Local Leads: 03/04/10

News you need to know

By Charlie Bragale
|  Thursday, Mar 4, 2010  |  Updated 1:17 PM EDT
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Local Leads: Alexandria Taking Land, Robbers Taking Beer

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The following stories have been hand-selected by the Assignment Desk at News4:
 

ALEXANDRIA TAKING LAND
What happens when the Alexandria Sanitation Authority determines it needs property but the owners won’t sell? The answer to that question is an eminent domain case now making its way through the Alexandria Circuit Court. A jury will determine the actual price even though the public authority has already seized the property. (Alexandria Gazette Packet)

YOUNG WOMAN SHOT
The body found Tuesday in North Stafford belonged to a young woman who was shot to death, police say today, and they're seeking the public's help identifying her.  "Somebody may have seen or heard something related to this case," Sheriff Charles Jett said in a prepared statement. "We are hoping a tip will lead to the identity of this victim as well as the individual or individuals who are responsible for her death."  The woman's body was discovered in the woods near the Interstate 95 southbound ramp off of State Route 610 on Tuesday afternoon. (Fredericksburg.com)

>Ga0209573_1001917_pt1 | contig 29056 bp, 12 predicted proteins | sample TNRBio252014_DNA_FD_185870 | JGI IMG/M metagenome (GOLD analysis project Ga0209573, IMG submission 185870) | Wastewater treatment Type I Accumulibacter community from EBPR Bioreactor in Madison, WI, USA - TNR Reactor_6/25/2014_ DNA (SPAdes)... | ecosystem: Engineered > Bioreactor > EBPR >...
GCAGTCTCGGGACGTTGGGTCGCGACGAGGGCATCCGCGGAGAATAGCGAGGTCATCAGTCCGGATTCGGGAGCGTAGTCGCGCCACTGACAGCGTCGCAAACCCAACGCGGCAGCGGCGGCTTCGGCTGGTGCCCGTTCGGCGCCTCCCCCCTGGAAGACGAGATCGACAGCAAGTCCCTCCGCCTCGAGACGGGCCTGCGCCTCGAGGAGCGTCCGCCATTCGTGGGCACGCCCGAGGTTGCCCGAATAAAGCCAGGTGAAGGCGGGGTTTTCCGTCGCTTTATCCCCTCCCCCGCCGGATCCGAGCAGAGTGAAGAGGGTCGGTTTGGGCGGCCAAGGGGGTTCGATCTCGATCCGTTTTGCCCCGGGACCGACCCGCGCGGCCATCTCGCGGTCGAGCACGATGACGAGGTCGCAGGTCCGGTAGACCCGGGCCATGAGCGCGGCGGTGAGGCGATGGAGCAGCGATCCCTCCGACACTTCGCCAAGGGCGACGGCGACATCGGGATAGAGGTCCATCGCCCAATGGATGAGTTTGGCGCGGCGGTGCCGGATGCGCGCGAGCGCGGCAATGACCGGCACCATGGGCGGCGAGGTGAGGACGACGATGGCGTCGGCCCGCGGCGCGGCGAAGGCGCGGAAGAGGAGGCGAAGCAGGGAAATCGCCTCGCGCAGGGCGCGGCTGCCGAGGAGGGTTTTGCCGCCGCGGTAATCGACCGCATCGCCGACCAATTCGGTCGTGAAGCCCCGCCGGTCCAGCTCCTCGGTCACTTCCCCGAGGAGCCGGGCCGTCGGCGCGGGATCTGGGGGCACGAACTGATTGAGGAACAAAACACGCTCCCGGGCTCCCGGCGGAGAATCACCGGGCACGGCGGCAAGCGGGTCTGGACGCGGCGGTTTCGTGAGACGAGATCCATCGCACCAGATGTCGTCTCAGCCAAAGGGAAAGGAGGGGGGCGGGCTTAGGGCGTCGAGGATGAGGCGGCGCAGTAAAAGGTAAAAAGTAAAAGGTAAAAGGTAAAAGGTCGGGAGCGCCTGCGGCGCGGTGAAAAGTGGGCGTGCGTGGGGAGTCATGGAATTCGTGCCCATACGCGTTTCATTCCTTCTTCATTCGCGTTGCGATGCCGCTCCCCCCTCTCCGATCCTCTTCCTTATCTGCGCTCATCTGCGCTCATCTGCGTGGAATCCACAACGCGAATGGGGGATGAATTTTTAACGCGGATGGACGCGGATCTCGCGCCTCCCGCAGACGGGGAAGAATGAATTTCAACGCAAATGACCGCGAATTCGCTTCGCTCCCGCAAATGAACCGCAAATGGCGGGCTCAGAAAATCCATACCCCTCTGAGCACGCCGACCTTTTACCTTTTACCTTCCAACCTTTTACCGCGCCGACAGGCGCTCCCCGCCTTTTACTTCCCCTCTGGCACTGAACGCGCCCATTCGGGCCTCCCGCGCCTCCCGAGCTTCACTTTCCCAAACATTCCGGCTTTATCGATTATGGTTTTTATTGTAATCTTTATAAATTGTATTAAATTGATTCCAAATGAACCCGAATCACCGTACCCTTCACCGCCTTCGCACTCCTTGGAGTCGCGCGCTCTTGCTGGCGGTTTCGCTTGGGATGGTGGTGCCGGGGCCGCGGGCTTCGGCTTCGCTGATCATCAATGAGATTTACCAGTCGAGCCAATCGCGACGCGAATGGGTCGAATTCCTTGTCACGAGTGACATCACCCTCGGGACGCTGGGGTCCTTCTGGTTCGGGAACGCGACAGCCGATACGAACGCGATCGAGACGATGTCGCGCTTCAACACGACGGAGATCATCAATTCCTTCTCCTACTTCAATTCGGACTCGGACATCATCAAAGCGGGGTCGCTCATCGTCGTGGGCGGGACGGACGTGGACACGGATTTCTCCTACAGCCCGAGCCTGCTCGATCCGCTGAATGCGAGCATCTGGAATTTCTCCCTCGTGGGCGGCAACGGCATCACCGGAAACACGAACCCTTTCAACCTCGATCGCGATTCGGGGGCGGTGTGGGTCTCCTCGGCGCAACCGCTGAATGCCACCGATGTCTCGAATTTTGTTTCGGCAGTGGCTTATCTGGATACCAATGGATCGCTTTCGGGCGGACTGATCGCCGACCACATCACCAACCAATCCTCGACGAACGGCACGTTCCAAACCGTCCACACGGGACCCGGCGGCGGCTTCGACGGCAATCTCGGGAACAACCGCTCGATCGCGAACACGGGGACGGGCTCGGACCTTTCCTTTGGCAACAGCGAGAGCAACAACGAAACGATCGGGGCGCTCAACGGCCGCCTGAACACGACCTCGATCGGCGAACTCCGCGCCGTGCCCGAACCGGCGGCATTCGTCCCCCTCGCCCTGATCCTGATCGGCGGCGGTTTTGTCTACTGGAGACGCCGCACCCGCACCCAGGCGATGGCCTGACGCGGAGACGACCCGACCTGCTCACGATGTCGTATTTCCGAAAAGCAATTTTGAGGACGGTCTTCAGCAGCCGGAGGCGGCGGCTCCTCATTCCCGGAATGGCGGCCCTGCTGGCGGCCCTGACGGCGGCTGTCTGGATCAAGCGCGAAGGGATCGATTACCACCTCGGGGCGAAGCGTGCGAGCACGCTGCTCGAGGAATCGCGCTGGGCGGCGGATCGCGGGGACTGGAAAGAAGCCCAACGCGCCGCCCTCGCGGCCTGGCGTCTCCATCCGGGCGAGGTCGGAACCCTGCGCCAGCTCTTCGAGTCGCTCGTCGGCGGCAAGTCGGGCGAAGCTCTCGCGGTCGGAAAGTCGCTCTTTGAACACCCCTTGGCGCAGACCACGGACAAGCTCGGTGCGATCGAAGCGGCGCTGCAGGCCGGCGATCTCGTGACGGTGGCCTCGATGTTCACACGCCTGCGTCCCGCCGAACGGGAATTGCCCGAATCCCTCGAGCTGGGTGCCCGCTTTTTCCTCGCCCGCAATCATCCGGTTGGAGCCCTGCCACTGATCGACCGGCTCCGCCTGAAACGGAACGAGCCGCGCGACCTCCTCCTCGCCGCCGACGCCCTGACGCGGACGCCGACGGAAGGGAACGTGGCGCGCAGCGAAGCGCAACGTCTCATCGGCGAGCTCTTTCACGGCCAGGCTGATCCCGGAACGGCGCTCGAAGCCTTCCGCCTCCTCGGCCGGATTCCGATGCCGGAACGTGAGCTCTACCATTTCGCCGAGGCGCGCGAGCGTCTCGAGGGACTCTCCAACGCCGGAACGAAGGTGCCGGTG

BEER ROBBERS WANTED
Apparently, these men wanted a beer. An employee at the CVS Pharmacy at 4338 Dale Boulevard in Dale City said three men walked into the store about 1:50 a.m. Wednesday, picked up multiple cases of beer and then tried to leave. (Insidenova.com)

FOLLOW THE MUD TRAIL...
Prince William County police responded to Hylton High School located at 14051 Spriggs Road in Woodbridge to investigate a suspicious vehicle on school property. It was reported to the police that a driver was doing donuts on the soccer field at the high school.  When the officers arrived, the driver had left the scene. However, another officer was on his way to an unrelated call when he observed large amounts of mud on the roadway and followed the trail. (Gainesville Times)

YOU TAKE THE HOUSE... PLEASE
Thanks to plummeting property values, divorcing couples now find themselves fighting for the right not to keep the house.
The crippled real estate market has turned once-valuable assets into huge financial burdens. Homes bought at or near the peak of the housing market in 2005-2006 have lost tens of thousands of dollars in value in just a few years, forcing many discordant couples to keep a painful reminder of a failed relationshi (Washington Examiner)

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